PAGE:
Roots: Residents of The Ville work to restore community

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The Ville, a North St. Louis neighborhood, happens to be the home of some of the greatest luminaries in history. Chuck Berry, Tina Turner, Dick Gregory, Arthur Ashe and more have all graced the halls of Charles H. Sumner High School, located in the heart of The Ville. Times have changed since the days of their atten­dance, but some who still call The Ville home continue to work to re­store the area back to its rich essence. 

Houses in The Ville, a historic neighborhood in North St. Louis. Contributed photo from City of St. Louis.

The Ville mirrored Black excellence in the early 1930s, and the entire community was rather self-sufficient, allowing its residents to facilitate each of their professional, educational and cultural needs.

The neighborhood once included a number of educational and social service institutions, including Lincoln University Law School, Homer G. Phillips Hospital and Annie Malone Children and Family Services.

An area that previously thrived with resources to help African Americans advance during a racially challenging time is no longer – what happened to The Ville?

Residents of The Ville have said that one of the greatest detriments to the neighborhood was the racial discrimination among housing and community spaces. Racial covenants stopped African Americans from having the opportunity to obtain properties in certain areas of St. Louis. In 1968, the Fair Housing Act made covenants illegal, and led to a large population of Ville-based African Americans relocating to areas that were no longer restricted, especially to St. Louis County.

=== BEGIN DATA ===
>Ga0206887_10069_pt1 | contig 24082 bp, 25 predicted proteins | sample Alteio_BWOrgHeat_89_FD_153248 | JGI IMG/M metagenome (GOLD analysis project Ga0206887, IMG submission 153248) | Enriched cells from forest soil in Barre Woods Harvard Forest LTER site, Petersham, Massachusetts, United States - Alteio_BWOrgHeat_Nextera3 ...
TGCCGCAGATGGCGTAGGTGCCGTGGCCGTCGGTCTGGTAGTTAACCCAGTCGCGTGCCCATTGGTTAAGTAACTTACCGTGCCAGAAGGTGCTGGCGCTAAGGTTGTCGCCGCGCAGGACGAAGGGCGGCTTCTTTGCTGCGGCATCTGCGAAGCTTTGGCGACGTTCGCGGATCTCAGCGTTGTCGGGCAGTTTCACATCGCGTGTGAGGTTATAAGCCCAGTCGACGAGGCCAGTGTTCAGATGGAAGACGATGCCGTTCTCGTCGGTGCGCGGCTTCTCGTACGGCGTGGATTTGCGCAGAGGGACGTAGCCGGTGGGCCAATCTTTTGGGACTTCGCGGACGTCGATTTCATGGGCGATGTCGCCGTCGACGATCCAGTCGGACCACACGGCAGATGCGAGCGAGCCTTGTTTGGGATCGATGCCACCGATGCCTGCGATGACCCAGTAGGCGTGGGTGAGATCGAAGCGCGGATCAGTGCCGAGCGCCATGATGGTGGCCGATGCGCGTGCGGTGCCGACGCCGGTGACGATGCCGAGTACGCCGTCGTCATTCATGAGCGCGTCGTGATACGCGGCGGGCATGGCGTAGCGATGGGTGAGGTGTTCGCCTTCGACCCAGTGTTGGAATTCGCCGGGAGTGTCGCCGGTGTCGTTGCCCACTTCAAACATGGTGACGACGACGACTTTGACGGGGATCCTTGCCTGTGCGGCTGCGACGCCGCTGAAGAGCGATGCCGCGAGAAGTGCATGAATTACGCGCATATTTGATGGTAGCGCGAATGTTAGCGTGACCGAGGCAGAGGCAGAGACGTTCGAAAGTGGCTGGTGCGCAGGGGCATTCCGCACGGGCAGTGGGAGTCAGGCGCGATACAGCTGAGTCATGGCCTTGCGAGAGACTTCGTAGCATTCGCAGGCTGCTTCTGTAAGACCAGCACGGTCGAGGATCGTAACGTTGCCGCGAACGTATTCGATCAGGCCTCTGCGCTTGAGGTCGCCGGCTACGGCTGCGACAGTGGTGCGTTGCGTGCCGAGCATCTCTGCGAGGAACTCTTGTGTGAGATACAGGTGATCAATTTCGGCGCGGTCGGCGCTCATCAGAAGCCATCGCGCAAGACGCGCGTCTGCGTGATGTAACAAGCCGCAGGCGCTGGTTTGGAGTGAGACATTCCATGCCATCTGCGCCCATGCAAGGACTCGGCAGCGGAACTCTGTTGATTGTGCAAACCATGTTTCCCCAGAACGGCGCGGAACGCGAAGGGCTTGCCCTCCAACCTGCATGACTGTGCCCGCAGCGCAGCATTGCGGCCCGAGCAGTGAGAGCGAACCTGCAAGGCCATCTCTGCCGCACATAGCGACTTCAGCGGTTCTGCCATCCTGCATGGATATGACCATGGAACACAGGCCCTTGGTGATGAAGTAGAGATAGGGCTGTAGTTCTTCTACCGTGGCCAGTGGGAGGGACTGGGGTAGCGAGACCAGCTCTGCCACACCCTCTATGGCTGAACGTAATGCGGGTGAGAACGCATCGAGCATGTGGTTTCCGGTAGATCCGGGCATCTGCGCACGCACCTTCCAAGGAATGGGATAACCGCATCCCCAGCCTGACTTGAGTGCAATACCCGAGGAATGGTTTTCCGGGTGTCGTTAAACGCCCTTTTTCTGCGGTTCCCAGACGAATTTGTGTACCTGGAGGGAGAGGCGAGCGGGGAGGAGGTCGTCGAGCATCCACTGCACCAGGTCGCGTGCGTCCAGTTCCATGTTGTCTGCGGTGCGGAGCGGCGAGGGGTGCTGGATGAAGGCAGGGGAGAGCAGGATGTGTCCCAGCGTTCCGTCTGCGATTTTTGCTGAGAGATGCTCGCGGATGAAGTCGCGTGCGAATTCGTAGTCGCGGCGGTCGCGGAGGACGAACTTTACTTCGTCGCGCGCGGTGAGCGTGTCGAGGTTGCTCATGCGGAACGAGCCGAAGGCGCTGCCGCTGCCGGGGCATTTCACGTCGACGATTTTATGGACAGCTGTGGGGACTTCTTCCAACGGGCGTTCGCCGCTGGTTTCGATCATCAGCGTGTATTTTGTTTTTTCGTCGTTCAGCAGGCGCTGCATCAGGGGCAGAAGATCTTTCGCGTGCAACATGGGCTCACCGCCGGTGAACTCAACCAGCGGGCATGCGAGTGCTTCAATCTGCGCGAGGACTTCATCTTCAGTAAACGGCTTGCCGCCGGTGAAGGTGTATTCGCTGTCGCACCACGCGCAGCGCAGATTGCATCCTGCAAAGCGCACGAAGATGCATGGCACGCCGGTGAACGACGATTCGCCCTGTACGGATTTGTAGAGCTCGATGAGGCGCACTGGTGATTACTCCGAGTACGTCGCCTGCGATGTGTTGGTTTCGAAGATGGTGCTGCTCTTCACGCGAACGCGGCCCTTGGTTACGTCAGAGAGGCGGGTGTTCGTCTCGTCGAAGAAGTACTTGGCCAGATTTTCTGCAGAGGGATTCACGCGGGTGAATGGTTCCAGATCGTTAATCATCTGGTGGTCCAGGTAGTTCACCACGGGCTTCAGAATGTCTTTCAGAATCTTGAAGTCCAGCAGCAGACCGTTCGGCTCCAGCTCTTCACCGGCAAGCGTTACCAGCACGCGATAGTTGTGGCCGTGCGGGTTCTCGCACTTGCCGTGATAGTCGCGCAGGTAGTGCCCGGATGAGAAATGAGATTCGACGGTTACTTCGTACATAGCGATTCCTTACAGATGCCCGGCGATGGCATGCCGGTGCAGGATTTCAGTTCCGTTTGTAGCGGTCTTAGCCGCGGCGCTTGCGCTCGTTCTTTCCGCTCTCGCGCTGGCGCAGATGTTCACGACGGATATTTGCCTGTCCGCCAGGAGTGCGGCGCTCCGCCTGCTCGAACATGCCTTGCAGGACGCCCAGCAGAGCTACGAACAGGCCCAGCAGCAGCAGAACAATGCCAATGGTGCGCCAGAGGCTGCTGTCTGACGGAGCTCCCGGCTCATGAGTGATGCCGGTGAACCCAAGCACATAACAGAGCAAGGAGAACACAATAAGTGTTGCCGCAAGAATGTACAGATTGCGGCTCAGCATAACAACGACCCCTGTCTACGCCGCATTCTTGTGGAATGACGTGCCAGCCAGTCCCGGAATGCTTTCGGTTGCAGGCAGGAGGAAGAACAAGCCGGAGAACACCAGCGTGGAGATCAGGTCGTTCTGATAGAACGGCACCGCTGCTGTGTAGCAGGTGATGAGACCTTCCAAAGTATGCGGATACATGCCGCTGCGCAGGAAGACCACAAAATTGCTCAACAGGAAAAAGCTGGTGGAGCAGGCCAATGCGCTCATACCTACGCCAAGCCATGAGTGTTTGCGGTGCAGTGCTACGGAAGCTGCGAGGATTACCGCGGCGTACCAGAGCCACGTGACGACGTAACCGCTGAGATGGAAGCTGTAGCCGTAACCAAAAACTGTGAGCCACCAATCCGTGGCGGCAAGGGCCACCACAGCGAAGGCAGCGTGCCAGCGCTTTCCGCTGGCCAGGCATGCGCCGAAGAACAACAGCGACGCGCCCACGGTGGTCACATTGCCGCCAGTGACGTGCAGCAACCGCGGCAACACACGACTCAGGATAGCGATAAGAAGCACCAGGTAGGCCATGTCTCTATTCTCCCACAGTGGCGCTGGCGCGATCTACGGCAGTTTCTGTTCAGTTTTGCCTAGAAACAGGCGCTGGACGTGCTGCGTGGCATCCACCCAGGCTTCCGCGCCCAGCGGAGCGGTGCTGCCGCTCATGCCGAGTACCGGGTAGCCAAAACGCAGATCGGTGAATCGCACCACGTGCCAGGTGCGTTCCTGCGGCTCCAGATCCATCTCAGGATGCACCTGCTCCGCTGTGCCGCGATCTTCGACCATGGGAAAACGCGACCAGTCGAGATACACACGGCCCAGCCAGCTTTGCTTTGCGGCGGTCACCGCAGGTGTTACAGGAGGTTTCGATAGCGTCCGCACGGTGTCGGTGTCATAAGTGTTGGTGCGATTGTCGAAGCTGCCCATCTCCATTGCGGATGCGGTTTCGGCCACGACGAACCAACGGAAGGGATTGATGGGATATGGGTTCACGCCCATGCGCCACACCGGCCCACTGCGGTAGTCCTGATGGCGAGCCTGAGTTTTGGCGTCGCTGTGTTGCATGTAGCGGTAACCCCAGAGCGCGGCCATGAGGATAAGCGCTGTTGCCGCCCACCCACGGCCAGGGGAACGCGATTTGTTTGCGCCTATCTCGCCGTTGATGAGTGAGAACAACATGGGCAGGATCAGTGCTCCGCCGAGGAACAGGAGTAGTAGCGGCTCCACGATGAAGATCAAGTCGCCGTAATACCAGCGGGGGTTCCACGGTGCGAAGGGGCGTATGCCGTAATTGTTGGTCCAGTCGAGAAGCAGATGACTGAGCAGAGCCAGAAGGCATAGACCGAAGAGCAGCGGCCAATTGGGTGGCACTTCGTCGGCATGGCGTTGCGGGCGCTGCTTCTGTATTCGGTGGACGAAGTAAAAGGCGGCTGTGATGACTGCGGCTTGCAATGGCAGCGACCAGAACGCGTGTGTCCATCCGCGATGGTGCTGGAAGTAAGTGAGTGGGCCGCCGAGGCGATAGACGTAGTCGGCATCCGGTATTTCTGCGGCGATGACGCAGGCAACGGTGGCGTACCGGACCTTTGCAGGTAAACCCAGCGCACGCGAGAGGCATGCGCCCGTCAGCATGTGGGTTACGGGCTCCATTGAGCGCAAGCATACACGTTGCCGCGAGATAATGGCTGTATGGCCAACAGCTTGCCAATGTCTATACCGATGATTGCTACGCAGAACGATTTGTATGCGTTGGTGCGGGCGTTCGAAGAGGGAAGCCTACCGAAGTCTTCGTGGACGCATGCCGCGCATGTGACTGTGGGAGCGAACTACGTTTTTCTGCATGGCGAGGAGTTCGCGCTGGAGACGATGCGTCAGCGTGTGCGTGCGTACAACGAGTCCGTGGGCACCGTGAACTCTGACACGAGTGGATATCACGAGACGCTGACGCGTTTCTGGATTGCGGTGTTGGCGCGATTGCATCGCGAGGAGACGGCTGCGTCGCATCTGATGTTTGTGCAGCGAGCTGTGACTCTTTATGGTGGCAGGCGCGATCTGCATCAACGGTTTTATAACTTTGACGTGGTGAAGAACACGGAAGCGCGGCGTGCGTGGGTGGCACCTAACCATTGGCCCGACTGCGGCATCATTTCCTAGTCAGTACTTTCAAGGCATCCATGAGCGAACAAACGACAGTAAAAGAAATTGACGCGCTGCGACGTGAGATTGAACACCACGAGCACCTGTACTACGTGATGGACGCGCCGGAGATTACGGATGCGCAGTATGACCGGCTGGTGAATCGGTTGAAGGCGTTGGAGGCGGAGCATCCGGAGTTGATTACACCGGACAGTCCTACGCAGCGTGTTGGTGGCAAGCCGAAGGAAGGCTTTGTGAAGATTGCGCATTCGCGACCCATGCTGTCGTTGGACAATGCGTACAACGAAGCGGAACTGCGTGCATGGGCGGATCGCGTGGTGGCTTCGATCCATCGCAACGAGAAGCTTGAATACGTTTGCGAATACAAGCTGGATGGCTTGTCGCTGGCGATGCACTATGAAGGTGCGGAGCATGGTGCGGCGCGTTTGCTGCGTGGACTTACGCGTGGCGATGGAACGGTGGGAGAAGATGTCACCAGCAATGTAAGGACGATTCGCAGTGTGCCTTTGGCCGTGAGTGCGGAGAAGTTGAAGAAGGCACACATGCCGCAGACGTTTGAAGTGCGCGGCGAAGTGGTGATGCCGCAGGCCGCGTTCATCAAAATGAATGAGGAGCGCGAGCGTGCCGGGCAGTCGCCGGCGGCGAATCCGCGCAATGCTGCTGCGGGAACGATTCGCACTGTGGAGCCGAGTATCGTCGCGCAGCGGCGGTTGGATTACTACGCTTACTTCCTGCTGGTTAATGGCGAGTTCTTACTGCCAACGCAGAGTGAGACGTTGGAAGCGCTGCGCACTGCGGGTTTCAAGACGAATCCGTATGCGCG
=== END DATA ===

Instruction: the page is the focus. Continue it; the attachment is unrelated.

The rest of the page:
By 1970, The Ville’s population decreased by 38%; however, the area’s proud residents have put in tremendous effort to restore the neighborhood and its historical institutions back to their original glory.

The redemption of The Ville begins with initiative. Locals like Laura Hughes, CEO of Fleur De Lis Development Corporation, and Aaron Williams, board chairman of 4theVille, have recognized this and began to take action to revitalize The Ville.

Hughes has been proud to call The Ville her home since the days of her childhood spent at St. Matthew’s Simmons Elementary School, where she witnessed a community synonymous with opportunity for Black families.

“The Ville forever shaped history and granted many African American families residing in St. Louis their first opportunity to experience home ownership,” Hughes said about the neighborhood. “In its heyday, The Ville was a well-established, delicately balanced African American community.”

Like Hughes, Williams was able to adhere to the neighborhood’s once-thriving culture and acknowledged it to be an area that displayed sustainable promise for African Americans.

“Its history is the gold standard of Black excellence,” Williams said.

Hughes and Williams hope to replicate this history through developing equity in the area, as well as the camaraderie of its residents.

“I help lead one of the longest-standing community groups, The Ville Collaborative, that uses a collective impact model to strengthen the connections between residents, community organizations, neighborhood associations, businesses and institutions,” Williams said.

Hughes adds the Fleur De Lis Development Corporation aims to restore The Ville to its position of majestic grandeur and grace held in the early 1900s by fully renovating properties throughout the community.

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Gerald Burton Jr.
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